“Your majesty may well speak of barriers,” laughed Joseph, “for we were parted by a high Spanish wall, and the King of Prussia walked the ramparts, that we might never get a glimpse at each other. Well! I have leaped the walls, and I consider it the brightest act of my life that I should have journeyed thither to see the greatest sovereign of the age, the woman before whom a world is destined to succumb.”

“Do not give me such praise, sire.” replied Catharine, with a sigh; “the soil of Maria Theresa should not bestow such eulogium upon me. It is the Empress of Austria who unites the wisdom of a lawgiver and the bravery of a warrior with the virtues of a pure and sinless woman! Oh, my friend, I am not of that privileged band who have preserved themselves spotless from the sins of the world! I have, bought my imperial destiny with the priceless gem of womanly innocence!–Do not interrupt me–we are alone, and I feel that before no human being can I bow my guilty head with such a sense of just humiliation as before the son of the peerless Empress of Austria!”

“The Empress of Austria is still a woman, reigning through the promptings of her heart, while Catharine wears her crown with the vigor of a man. And who ever thought of requiring from an emperor the primeval innocence of an Arcadian shepherdess? He who would be great must make acquaintance with sin; for obscurity is the condition of innocence. Had you remained innocent, you had never become Catharine the Great. There are, unhappily, so many men who resemble women, that we must render thanks to God for vouchsafing to our age a woman who equals all and surpasses many men.”

“You have initiated a new mode of flattery, sire,” said Catharine, blushing with gratification; “but if this is your fashion of praising women, you must be a woman-hater. Is it so?”

“I would worship them if they resembled Catharine; but I have suffered through their failings, and I despise them. You know not how many of my bold schemes and bright hopes have been brought to naught by women! I am no longer the Joseph of earlier days–I have been shorn of my strength by petticoats and cassocks.”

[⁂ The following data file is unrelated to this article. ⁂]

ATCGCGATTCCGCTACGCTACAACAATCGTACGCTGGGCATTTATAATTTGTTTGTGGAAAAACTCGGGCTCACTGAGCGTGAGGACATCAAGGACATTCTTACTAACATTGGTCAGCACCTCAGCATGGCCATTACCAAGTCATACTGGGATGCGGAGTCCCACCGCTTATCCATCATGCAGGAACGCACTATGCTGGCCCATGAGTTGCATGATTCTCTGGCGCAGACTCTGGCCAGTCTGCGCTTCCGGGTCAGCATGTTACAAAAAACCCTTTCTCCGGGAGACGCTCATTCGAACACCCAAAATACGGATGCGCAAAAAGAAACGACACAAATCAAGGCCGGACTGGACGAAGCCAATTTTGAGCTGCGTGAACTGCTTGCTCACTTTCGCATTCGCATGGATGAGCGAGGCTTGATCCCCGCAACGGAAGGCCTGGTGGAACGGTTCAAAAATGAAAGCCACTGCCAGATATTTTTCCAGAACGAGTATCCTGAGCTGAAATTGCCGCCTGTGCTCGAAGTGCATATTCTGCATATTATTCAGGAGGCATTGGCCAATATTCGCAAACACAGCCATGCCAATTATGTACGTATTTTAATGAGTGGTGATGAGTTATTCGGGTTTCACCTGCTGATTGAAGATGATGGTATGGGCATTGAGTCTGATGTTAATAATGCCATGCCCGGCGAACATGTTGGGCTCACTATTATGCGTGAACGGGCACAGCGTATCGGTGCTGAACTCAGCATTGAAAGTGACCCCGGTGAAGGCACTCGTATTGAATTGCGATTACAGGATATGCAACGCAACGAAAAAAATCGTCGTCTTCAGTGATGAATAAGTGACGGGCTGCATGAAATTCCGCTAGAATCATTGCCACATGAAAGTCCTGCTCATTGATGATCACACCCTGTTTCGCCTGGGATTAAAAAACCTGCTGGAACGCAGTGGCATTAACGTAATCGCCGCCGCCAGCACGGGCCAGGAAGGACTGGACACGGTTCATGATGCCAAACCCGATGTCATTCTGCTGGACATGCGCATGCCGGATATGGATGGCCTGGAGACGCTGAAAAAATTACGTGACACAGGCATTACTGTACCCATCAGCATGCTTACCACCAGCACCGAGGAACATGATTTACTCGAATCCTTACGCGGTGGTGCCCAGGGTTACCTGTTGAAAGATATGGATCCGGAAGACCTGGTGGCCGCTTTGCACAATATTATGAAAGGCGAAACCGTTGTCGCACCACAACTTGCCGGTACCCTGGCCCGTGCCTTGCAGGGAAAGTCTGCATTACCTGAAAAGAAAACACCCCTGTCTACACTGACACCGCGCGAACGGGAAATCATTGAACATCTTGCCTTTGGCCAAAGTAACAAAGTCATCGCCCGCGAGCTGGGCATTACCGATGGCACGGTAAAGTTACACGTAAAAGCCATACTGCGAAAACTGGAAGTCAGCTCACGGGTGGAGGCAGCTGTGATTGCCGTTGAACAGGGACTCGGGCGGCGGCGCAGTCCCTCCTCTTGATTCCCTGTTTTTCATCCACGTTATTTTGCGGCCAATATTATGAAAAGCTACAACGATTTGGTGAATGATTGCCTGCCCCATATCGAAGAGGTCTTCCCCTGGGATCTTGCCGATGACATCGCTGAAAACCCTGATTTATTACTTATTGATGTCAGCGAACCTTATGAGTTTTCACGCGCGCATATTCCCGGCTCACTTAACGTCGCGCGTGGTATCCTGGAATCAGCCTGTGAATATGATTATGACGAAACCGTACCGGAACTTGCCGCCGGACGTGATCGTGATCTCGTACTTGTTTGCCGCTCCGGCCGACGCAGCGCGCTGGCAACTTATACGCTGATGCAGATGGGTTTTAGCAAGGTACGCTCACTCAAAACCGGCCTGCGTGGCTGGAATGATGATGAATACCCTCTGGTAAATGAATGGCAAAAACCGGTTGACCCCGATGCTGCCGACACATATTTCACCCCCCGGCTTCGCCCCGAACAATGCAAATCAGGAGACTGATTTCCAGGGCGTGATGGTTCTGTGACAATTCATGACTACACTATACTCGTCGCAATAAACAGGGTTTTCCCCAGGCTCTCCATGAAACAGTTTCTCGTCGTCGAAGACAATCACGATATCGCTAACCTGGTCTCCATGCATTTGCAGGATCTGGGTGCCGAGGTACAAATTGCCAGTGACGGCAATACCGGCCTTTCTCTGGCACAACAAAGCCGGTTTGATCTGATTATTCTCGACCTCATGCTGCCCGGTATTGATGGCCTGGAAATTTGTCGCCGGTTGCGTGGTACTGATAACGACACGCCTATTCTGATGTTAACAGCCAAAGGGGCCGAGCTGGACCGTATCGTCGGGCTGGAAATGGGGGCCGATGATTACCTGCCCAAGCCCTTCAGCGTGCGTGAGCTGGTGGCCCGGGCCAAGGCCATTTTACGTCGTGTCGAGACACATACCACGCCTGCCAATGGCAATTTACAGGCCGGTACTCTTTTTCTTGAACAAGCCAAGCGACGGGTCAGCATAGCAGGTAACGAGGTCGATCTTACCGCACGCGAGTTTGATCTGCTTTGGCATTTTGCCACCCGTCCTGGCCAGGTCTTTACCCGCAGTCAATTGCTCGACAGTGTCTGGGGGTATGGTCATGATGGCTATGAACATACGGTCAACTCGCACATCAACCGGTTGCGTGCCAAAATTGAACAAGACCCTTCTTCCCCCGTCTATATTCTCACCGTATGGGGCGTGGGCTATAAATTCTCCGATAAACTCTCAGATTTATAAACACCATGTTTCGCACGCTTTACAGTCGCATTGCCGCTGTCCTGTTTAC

“How can you so belie yourself?” said Catharine. “It is but a few months since we had good proof that the ambition of the Emperor Joseph was far from being quenched forever.”

“Ah! your majesty would remind me of that ridiculous affair with Bavaria. It was my last Quixotism, the dying struggle of a patriotism which would have made of Germany one powerful and prosperous nation! And it was YOU who opposed me–YOU who, of all the potentates in Europe, are the one who should have understood and sustained me! Believe me, when I say, that had Catharine befriended me there, she would have won the truest knight that ever broke a lance in defence of fair ladye. But, for the sake of a dotard, who is forever trembling lest I rob him of some of his withered bays, the bold Athene of the age forgot her godlike origin and mission, and turned away from him whom she should have countenanced and conciliated. Well! It was the error of a noble heart, unsuspicious of fair words. And fair words enough had Frederick for the occasion. To think of such a man as HE, flaunting the banner of Germany in my face–he who, not many years ago, was under the ban of the empire as an ambitious upstart! He thought to scare me with the rustling of his dead laurel-leaves, and when he found that I laughed at such Chinese warfare, lo! he ran and hid himself under my mother’s petticoats; and the two old crowns fell foul of one another, and their palsied old wearers plotted together, until the great war upon which I had staked my fame was juggled into a shower of carnival confetti! Oh, you laugh at me, and well may you laugh! I am a fool to waste so much enthusiasm upon such a fool’s holiday!”